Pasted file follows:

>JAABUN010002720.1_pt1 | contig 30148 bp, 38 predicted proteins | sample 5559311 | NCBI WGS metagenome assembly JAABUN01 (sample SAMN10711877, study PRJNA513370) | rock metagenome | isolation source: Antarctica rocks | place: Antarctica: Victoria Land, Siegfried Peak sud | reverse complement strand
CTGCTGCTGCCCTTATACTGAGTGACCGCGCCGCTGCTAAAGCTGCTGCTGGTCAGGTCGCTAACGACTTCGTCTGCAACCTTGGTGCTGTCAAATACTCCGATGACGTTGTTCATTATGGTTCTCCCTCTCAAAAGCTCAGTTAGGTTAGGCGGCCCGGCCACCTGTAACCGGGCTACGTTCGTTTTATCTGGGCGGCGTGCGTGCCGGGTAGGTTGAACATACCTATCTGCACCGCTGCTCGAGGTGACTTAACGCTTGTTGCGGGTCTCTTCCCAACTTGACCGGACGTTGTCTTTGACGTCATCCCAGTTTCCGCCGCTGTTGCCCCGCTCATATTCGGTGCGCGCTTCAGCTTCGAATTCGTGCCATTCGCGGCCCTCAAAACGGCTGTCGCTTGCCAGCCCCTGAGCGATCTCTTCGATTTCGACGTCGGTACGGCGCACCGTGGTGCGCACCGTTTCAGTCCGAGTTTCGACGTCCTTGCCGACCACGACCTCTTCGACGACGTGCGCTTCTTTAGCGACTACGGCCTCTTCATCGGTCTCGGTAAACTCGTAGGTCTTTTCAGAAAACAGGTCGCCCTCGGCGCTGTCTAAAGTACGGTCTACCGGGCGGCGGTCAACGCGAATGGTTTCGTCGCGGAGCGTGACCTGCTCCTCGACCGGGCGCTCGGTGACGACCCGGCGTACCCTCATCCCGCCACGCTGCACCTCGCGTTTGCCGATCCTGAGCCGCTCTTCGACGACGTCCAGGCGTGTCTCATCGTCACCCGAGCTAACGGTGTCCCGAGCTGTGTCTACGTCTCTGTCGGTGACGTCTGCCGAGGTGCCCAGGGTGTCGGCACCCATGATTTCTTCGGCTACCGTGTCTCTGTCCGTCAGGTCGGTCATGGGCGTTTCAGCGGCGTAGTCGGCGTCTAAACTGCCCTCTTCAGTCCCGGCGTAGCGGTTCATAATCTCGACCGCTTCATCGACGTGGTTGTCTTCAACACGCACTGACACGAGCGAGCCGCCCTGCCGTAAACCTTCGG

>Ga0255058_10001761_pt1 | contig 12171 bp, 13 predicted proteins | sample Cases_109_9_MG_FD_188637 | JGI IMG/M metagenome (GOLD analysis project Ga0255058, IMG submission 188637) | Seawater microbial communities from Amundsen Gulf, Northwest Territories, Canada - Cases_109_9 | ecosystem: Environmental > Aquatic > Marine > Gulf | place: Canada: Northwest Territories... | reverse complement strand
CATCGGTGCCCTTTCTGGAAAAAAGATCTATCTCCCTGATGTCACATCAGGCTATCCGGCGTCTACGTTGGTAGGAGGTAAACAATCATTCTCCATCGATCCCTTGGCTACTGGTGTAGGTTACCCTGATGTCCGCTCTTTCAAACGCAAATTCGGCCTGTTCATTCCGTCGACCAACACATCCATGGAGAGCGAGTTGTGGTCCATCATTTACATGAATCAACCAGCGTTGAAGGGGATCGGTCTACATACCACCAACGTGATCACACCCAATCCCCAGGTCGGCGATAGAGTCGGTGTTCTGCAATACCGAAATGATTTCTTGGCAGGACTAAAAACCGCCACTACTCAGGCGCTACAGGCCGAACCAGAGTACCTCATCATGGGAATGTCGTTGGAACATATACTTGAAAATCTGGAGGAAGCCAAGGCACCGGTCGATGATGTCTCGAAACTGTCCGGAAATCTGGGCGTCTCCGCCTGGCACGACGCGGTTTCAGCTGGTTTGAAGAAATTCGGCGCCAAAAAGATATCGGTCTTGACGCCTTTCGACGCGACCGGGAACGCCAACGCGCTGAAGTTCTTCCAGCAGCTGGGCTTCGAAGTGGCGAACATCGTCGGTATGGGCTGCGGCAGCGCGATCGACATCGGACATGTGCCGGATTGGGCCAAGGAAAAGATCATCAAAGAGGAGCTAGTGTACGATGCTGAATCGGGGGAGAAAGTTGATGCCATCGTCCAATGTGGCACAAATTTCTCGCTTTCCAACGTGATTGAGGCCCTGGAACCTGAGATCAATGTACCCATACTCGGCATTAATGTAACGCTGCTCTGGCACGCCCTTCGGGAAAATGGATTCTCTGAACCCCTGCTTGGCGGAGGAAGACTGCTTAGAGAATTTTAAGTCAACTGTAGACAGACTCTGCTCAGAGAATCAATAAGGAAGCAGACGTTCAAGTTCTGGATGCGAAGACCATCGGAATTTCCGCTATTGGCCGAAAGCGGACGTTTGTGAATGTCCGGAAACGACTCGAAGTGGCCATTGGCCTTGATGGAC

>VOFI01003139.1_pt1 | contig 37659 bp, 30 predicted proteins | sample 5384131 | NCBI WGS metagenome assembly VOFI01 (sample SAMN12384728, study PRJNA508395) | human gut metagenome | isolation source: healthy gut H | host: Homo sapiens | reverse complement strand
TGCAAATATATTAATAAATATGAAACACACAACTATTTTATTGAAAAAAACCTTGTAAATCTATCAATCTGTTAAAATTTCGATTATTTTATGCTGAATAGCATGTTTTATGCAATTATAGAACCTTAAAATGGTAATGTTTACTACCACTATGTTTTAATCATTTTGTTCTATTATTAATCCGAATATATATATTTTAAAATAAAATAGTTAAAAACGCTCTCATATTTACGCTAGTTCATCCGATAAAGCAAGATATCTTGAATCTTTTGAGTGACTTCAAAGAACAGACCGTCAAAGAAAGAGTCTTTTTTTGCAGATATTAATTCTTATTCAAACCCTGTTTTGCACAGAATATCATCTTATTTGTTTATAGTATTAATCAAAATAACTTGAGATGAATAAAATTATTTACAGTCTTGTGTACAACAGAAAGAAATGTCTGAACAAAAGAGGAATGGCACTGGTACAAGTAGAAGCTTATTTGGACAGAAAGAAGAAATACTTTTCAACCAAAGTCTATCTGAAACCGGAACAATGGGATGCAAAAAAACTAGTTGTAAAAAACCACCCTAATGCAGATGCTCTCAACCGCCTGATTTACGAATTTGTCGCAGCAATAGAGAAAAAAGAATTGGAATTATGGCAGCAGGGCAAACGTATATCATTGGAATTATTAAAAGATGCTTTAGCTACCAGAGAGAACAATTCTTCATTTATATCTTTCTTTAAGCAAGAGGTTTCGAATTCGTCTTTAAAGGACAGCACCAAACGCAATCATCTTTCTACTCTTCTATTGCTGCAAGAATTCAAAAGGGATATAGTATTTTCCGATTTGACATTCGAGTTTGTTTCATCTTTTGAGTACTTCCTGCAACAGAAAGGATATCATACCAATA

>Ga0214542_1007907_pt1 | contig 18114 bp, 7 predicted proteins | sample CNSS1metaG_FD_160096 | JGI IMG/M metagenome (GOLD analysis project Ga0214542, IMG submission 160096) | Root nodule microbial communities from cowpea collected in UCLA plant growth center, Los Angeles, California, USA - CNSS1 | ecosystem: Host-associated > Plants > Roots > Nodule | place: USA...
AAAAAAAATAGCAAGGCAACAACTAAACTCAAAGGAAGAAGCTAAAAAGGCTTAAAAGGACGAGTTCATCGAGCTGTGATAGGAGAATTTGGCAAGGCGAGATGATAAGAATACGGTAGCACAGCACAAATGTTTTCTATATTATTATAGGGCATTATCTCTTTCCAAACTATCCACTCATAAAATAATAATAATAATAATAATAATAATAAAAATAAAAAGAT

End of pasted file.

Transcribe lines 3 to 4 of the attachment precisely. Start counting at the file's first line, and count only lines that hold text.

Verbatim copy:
>Ga0255058_10001761_pt1 | contig 12171 bp, 13 predicted proteins | sample Cases_109_9_MG_FD_188637 | JGI IMG/M metagenome (GOLD analysis project Ga0255058, IMG submission 188637) | Seawater microbial communities from Amundsen Gulf, Northwest Territories, Canada - Cases_109_9 | ecosystem: Environmental > Aquatic > Marine > Gulf | place: Canada: Northwest Territories... | reverse complement strand
CATCGGTGCCCTTTCTGGAAAAAAGATCTATCTCCCTGATGTCACATCAGGCTATCCGGCGTCTACGTTGGTAGGAGGTAAACAATCATTCTCCATCGATCCCTTGGCTACTGGTGTAGGTTACCCTGATGTCCGCTCTTTCAAACGCAAATTCGGCCTGTTCATTCCGTCGACCAACACATCCATGGAGAGCGAGTTGTGGTCCATCATTTACATGAATCAACCAGCGTTGAAGGGGATCGGTCTACATACCACCAACGTGATCACACCCAATCCCCAGGTCGGCGATAGAGTCGGTGTTCTGCAATACCGAAATGATTTCTTGGCAGGACTAAAAACCGCCACTACTCAGGCGCTACAGGCCGAACCAGAGTACCTCATCATGGGAATGTCGTTGGAACATATACTTGAAAATCTGGAGGAAGCCAAGGCACCGGTCGATGATGTCTCGAAACTGTCCGGAAATCTGGGCGTCTCCGCCTGGCACGACGCGGTTTCAGCTGGTTTGAAGAAATTCGGCGCCAAAAAGATATCGGTCTTGACGCCTTTCGACGCGACCGGGAACGCCAACGCGCTGAAGTTCTTCCAGCAGCTGGGCTTCGAAGTGGCGAACATCGTCGGTATGGGCTGCGGCAGCGCGATCGACATCGGACATGTGCCGGATTGGGCCAAGGAAAAGATCATCAAAGAGGAGCTAGTGTACGATGCTGAATCGGGGGAGAAAGTTGATGCCATCGTCCAATGTGGCACAAATTTCTCGCTTTCCAACGTGATTGAGGCCCTGGAACCTGAGATCAATGTACCCATACTCGGCATTAATGTAACGCTGCTCTGGCACGCCCTTCGGGAAAATGGATTCTCTGAACCCCTGCTTGGCGGAGGAAGACTGCTTAGAGAATTTTAAGTCAACTGTAGACAGACTCTGCTCAGAGAATCAATAAGGAAGCAGACGTTCAAGTTCTGGATGCGAAGACCATCGGAATTTCCGCTATTGGCCGAAAGCGGACGTTTGTGAATGTCCGGAAACGACTCGAAGTGGCCATTGGCCTTGATGGAC